Book Whisperer-Ch 2

Everybody is a reader!  Don’t you just love that statement.  But, do we believe it?  Miller certainly does.  To acknowledge gives merit.  “The idea that they can’t read or don’t like to read is not on the table.”

As I read this chapter, several things hit home.

1.  The importance of CHOICE.  It empowers, encourages, strengthens self-confidence, rewards interests, promotes positive attitude, MOTIVATES.

2.  I was able to picture faces of former students that fit into each type of reader: developing, dormant, and underground.  Since labeling is a reality, I love these labels so much more.

3.  Developing readers have the ability to become strong readers, need real reading experiences, and need to feel success.

4. Dormant readers are just as unmotivated and uninterested in reading because they have not embraced reading that allows a person to escape to other worlds and live vicariously through the characters.  Many  of these readers are ignored because they can pass the test.  What a crime!

5.  Got to love the underground reader who are just waiting for the teacher to get out of their way so they can just read.

Now that I am all for choice and want my students to read all the time, there are questions.

1. “If I am not going to quiz them on every book and monitor their every reading move, how will I control reading for them?”

2.  According to the “Conditions of Learning,” I need to teach daily reading lessons using authentic texts, conference & discuss students’ readings daily, and require written response letters.  What should these lesson cover?  (In other words, where is the manual?)  How do you find time to do this daily?  What are written response letters?

3.  I was so impressed with Miller’s ability to recommend books on the spot as well as having books on their desk to preview on the second day of school.  One word.  How?  How can I be even somewhat knowledgeable about books?

What are your thoughts and questions?



Filed under The Book Whisperer Discussion

15 responses to “Book Whisperer-Ch 2

  1. We did teach mini-lessons…but this is an area where I wanted to improve. My favorite lessons were on genres…after learning about each genre, we kept a pile of books in the middle of the table of each group. Students were then asked to read the backs of the books, the inside covers, and browse the books. As a group they would have to decide what the genre was and give us reasons to support their thinking. The “final” assessment was each individual child, a bucket of books, sticky notes with the title of each genre, and the teacher. Students had to sort the bucket, place a sticky note on each one, and then explain why they chose that genre. Doing this at the beginning of the year really helped form our conversations throughout the year.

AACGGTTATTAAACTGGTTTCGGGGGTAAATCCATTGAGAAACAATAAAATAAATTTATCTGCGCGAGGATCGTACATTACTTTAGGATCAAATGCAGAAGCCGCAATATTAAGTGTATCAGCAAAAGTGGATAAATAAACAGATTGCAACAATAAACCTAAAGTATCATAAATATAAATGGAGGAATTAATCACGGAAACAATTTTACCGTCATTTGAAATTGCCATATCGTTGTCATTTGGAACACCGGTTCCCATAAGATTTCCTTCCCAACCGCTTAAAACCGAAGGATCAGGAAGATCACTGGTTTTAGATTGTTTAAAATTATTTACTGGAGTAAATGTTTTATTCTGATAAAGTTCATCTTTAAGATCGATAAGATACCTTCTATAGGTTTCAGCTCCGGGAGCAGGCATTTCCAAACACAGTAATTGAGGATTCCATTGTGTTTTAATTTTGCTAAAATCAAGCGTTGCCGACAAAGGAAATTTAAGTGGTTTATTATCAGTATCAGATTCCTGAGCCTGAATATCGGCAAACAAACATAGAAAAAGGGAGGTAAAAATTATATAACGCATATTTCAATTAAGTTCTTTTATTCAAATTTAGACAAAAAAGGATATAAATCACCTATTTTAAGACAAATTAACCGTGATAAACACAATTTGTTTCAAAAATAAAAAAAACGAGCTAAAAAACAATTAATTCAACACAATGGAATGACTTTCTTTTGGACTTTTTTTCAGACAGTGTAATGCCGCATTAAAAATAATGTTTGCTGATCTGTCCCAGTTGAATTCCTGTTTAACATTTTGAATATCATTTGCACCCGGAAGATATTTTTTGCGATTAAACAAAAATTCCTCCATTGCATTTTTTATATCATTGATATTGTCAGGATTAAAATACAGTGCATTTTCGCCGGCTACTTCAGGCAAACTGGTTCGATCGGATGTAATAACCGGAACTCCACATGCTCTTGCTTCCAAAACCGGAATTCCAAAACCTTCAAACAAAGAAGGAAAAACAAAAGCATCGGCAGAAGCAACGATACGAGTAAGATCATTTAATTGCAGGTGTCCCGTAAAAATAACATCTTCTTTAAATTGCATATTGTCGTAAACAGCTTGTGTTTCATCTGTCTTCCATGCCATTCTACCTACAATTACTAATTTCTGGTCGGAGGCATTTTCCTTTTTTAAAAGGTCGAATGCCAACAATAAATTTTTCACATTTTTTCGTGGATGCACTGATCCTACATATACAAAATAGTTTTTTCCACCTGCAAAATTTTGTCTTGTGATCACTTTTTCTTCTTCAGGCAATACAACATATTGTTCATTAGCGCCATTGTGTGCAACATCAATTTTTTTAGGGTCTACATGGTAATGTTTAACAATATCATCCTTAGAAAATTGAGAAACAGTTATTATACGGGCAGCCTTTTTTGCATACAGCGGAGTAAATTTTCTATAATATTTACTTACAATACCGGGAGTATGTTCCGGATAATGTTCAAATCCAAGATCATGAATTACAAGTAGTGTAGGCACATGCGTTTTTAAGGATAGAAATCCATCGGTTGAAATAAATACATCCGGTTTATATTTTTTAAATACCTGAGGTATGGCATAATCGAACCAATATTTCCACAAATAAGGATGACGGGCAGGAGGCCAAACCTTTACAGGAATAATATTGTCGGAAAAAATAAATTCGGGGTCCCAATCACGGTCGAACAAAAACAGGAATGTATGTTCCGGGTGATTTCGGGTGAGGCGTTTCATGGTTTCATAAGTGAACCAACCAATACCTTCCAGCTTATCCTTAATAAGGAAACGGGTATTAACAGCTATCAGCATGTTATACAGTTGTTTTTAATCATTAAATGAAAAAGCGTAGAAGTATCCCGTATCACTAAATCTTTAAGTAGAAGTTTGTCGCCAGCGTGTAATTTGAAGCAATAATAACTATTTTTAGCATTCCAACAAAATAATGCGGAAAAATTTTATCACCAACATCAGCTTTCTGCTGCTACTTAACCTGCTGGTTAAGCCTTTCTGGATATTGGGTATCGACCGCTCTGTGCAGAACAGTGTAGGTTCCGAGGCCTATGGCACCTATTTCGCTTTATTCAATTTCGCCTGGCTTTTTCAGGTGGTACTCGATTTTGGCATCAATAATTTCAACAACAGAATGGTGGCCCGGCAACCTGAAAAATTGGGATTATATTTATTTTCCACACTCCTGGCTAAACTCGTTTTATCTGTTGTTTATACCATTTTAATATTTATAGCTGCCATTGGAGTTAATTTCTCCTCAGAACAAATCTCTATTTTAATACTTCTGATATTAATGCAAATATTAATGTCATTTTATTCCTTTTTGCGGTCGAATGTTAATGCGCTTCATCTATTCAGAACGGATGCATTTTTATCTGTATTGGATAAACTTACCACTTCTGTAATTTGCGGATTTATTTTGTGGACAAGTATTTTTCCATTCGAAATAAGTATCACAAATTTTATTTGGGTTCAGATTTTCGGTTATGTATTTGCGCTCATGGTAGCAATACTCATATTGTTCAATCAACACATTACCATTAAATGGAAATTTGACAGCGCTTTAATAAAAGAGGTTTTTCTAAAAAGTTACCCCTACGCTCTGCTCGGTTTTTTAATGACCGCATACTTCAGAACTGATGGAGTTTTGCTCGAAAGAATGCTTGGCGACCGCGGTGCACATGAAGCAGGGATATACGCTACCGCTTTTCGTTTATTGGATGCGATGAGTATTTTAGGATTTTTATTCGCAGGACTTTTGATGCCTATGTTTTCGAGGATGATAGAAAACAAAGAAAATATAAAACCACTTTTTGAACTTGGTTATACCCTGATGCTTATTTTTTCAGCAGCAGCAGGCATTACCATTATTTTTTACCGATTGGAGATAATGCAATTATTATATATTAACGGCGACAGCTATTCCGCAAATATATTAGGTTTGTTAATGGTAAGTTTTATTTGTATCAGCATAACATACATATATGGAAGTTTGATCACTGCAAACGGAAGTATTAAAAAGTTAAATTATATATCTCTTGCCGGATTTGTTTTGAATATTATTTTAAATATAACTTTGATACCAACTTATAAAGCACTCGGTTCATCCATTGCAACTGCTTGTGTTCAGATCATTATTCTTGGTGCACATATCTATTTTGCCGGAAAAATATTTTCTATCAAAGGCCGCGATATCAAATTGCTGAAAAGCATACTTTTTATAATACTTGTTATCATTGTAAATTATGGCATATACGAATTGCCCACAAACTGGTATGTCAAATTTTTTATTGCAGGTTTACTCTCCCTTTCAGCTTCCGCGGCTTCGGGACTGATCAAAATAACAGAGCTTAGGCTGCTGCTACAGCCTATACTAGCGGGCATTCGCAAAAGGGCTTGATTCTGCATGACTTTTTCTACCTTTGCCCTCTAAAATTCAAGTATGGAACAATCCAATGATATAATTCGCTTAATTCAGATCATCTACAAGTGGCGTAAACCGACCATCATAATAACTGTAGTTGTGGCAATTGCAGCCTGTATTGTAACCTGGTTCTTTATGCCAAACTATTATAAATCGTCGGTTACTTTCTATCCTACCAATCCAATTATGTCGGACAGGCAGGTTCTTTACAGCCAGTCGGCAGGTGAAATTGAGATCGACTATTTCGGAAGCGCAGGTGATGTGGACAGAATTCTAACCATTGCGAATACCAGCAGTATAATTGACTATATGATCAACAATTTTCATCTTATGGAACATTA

Another think we did was ask students to write in their reading journal one or twice a week. We asked deep, thought-provoking questions…many times questions that corresponded with the mini-lesson. Here are a couple of examples:
    *Describe at least two important relationships in your book. If you were in this story…what would your relationship be with the main character? Describe.
    *One of the strongest human drives seems to be a desire for power. Discuss how a character in your reading struggles to free him/herself from the power of others or seeks to gain power over others. How did the author use this power struggle to enhance the meaning of the work?

    (I would be happy to email a list I have collected from our assignments this year).

    The one place I also wanted to improve was with discussion. The kids love talking about what they are reading, so if I were in the classroom next year, I wanted to post one of these questions and have the students discuss how it applied to their book with a small group. This would be another way students would peak interest in other books.

  2. Scarlett Perry

    After reading chapter 2, I was reminded of how we/educators tend to put conditions on reading. For example, if you do this…., this will happen. However, over the last few years, I always have “book club discussions” in my classroom. The focus of the book club discussions were for students to
    have the opportunity to choose different books–but similar genres; each student was able to discuss his/her book with the book club.
    to have the

  3. Scarlett Perry

    I apologize, my computer is acting up, but to continue with my response, I agree, we/educators tend to define success based upon standardized testing. However, as emphasized in pages 34-35, teachers who create a reading environment that emphasizes personal discovery instead of achievement, will ultimatley induce reading achievement.

    • Mollie

      Scarlett, I like your “book club discussions” idea. Could you give me some details about how you did it? Did you ask questions orally? Did they respond in a journal? Were they “assigned” to a book club?